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Red Hood and the Outlaws #11: shoe-horned a profound and dramatic end to this absolute non-starter of an arc. If things don't turn for the good next issue, I'm out.

Regression #2: fucking great. Just ordered the trade.

Secret Empire #4: still great.

The Sovereigns #2: really wondering why this Magnus sucks but the one with her own series does not.

Winnebago Graveyard #1: interesting slow burn first issue.

World Reader #3: interesting. But I'm out.

All-New Guardians of the Galaxy #4: not great.

Black Cloud #3: terrible. I'm out.

Brittania We Who Are About to Die #3: fucking great.

Captain America Steve Rogers #18: not strong. Definitely not as strong as the cover.

Crosswind #1: Fuckdiculously bad. See above. My only other comment is WHO THE FUCK GREENLIGHTS THIS SHIT? Cat Staggs doesn't have the clout to go without an editor, right? Garbage.

Darkness Visible #5: the worst issue of the bunch. Which is sad, it being the penultimate issue.

Godshaper #2: I spent the entirety of this issue wondering when it was going to end. Then I realized I think I felt the same about issue 1. So, I'm out.

Grass Kings #4: fantastic.

Iceman #2: another great fucking oneshot issue.

Invincible Iron Man #8: not the best issue, but it ended solidly.

Justice League of America #8: great.

Lobo/Roadrunner Special #1: there's something special about Lobo versus the Roadrunner. I have to ask if anybody else thought there was a nod to Wile E Coyote being in continuity with the version from Morrison's Animal Man? Maybe I wanted it to be, but I liked it.

Luke Cage #2: not the best. I'm done.

Normandy Gold #1: another Hard Case series, pretty great so far.

Suicide Squad #19: fucking fantastic.

Tekken #2: I guess I shouldn't be expecting a story. I'm out.

God Country #6: fucking beautiful.

Nightwing #23: ok, we can end this storyline now. Meandering...come on!

Plastic #3: fucking great. 

Rapture #2: pretty solid.

Red Sonja #6: ok, it's continuing. I love it.

Comics: 985

Trades: 28

Graphic Novels: 24

Omnibuses: 13

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21 hours ago, Donomark said:

How would you think America's series could improve? Is it all down to Rivera's writing? Does she need a stronger editor or is she just wrong for the title? The way she writes America is so obnoxious, I'd be more into it if the character would shut up for a single page.

I think whoever the initial editor was who pitched this to Rivera somehow absolutely missed the core of this character? (According to a Refinery29 interview, Moss reached out to her because he thought she'd be an amazing fit.) If true, everyone involved has somehow missed the entire goddamn point of America. 

Rivera should've also been given something else before a solo series. The issues where she had Kelly Thompson cowriting Hawkeye were slightly less awful.

But all she's written before this has been one YA novel that is very much for the tumblr crowd (and that I have not read and should not judge as such), and Wil Moss recruited her on the strength of that. Yes, America should've been given to a queer Latina. But man, maybe they should've given her more ramp up?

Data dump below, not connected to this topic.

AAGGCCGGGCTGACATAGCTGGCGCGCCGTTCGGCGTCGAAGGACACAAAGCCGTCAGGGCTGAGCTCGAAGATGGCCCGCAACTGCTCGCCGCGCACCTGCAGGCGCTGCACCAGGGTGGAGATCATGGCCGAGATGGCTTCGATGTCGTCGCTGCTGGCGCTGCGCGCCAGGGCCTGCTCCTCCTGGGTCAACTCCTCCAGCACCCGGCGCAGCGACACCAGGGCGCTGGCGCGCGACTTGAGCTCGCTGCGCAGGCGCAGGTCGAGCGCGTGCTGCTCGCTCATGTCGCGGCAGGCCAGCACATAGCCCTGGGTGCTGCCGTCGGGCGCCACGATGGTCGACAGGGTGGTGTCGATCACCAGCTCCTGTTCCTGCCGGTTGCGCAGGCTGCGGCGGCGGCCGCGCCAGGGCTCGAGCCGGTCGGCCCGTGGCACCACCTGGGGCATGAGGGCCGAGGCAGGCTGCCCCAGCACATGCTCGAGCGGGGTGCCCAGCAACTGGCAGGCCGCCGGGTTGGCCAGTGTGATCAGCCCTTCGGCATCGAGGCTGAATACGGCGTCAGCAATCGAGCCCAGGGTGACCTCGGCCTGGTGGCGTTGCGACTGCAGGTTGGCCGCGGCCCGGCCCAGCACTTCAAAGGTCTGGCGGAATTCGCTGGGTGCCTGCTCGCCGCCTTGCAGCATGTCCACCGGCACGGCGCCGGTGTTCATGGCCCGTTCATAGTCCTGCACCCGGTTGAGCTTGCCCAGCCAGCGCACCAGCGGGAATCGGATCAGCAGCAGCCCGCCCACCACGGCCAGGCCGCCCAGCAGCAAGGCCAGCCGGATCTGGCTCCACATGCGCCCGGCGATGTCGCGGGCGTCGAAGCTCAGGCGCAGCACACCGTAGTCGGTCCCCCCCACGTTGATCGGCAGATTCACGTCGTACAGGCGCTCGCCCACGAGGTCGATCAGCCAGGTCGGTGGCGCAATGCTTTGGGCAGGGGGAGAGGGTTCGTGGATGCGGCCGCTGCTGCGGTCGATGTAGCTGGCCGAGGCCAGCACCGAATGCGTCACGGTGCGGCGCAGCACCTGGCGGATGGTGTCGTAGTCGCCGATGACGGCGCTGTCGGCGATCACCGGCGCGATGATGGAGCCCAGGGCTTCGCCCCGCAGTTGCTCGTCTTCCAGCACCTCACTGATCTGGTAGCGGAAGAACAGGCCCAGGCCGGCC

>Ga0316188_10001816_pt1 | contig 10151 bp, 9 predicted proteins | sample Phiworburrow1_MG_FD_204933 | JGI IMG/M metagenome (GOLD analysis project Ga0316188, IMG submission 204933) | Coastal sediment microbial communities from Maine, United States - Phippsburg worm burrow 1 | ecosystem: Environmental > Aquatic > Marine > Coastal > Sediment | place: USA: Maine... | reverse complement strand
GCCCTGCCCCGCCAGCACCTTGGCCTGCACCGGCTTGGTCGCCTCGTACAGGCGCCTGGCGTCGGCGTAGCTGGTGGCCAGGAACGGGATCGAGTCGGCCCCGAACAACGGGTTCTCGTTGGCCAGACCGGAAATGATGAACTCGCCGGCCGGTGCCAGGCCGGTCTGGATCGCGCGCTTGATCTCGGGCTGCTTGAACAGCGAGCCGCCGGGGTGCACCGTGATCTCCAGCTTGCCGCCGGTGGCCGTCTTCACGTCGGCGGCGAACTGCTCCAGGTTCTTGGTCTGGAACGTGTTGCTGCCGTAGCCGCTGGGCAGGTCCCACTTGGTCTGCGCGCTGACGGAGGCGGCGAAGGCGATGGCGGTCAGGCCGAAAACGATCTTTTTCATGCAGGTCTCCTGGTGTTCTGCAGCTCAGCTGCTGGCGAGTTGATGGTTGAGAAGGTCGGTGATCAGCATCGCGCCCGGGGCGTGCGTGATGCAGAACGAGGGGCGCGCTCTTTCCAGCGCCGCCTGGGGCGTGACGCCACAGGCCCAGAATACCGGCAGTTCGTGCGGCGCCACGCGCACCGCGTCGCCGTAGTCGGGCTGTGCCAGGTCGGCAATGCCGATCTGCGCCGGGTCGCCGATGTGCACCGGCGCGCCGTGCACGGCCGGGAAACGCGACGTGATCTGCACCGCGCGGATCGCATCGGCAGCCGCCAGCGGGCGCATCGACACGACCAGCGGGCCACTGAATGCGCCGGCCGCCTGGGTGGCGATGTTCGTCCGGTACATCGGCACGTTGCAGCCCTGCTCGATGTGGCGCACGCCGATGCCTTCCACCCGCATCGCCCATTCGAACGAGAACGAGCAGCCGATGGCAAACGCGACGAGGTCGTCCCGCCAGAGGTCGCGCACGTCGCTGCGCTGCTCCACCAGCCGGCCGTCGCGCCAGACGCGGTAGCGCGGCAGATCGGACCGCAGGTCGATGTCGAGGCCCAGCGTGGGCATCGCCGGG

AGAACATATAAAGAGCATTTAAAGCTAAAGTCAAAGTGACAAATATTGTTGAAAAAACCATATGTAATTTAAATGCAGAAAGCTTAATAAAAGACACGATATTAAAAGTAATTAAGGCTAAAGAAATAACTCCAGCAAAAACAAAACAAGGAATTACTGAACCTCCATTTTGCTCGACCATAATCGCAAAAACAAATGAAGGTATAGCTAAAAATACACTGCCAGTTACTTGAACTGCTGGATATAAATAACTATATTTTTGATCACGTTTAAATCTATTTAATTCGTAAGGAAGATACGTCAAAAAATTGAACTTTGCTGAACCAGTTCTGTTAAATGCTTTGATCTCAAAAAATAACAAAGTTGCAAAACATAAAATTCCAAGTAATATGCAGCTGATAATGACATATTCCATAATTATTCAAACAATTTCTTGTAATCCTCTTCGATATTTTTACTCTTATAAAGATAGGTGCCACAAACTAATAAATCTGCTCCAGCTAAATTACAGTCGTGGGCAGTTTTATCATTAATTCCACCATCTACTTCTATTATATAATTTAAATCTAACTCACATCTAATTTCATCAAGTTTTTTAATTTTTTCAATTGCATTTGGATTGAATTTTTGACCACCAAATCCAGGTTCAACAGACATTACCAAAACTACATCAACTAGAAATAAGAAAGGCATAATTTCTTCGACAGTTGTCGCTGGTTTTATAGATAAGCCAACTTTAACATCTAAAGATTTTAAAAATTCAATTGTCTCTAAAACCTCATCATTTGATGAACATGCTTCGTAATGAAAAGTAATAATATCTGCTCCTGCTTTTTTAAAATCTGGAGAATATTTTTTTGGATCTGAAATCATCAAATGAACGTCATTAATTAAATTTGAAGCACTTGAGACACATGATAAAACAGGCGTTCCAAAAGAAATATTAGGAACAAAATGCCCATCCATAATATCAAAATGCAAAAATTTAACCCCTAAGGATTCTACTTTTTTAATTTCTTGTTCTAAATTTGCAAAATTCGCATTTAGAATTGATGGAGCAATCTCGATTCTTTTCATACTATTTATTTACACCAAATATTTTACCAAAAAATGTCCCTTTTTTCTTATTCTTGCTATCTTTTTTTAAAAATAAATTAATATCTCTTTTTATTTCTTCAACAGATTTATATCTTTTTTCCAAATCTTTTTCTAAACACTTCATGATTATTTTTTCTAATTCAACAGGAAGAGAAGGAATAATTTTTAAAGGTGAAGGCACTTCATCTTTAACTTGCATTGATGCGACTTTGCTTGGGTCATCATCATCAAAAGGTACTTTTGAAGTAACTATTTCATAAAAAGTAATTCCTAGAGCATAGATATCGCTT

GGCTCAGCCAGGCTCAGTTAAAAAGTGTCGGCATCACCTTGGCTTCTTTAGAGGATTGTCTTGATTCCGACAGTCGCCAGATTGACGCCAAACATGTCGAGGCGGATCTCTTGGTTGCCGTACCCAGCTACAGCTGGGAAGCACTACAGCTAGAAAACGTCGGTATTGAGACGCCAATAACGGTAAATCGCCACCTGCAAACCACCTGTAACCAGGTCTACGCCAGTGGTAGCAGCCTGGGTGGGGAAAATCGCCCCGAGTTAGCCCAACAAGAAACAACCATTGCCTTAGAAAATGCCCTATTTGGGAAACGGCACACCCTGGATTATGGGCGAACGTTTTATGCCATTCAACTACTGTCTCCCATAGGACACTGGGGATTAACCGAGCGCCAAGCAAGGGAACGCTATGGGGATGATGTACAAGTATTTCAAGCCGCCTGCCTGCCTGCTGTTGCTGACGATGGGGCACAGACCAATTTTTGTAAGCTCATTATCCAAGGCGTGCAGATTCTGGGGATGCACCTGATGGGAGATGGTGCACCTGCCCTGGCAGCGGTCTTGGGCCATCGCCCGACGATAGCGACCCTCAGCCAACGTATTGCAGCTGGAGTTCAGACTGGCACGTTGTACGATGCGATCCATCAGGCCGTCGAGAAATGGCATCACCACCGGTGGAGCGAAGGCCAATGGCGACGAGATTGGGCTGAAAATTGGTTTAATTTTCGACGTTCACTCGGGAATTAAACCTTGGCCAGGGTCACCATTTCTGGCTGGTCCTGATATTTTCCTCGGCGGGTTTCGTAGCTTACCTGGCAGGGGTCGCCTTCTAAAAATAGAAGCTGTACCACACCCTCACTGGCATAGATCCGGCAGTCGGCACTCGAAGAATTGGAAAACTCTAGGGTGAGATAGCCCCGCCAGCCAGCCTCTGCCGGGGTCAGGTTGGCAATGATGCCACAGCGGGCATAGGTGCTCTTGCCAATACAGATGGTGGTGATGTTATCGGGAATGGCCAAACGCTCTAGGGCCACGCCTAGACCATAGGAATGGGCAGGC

these issues have regularly had three or four artists, and given that Quinones could handle solos just fine before this, I have a feeling that gossip re: scripts being late might be true.

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Spider-Man by Erik Larsen and David Michelinie Omnibus: so I took a long tim to savor this seeing as this was the thing I hounded Marvel to publish since I started using Twitter. A true slice of 90s goodness. Larsen is THE definite Spider-Man artist for me, and these adventures are fun as fuck. From the new creations like Femme Fatales and Cardiac to the characterization of Sandman to the most 90s team-up ever: Spider-Man, Smart Hulk, Ghost Rider, ,Nova, Deathlok, Solo, Sleepwalker and the Fantastic Four. And of course it includes one of my favorite stories ever, the Wolverine team-up in MCP. Beautiful. Oh yeah, don't forget the Black Cat/Mary Jane cheesecake. Perfection. There's also the three issue miniseries Larsen did some writing and drawing on in the early 2000s that's really quite terrible and his very first Spider-Man issue from the mid-80s before departing to DC for a while. Plus, OHOTMU drawings, pinups, all of his crazy-ass Marvel cards, interviews, forewords and all sorts of BTS shit. Glorious.

Comics: 985

Trades: 28

Graphic Novels: 24

Omnibuses: 14

 
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Red Menace: Six-Issue mini from Wildstorm.

Set during the Red Scare of the 50s, it follows a patriotic crime fighter who reveals his identity at the behest of J. Edgar Hoover. He's suspected of being a communist, ridiculed, arrested and sent to Alcatraz, all while garnering a fan who wants to be a super hero as well and a plot to blow up the US with an A-Bomb. Pretty cool story delivered by one helluvan artist in Jerry friggin' Ordway, who makes a neat story into an awesome one.

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Spider-Man: The Manga by Ryoichi Ikegami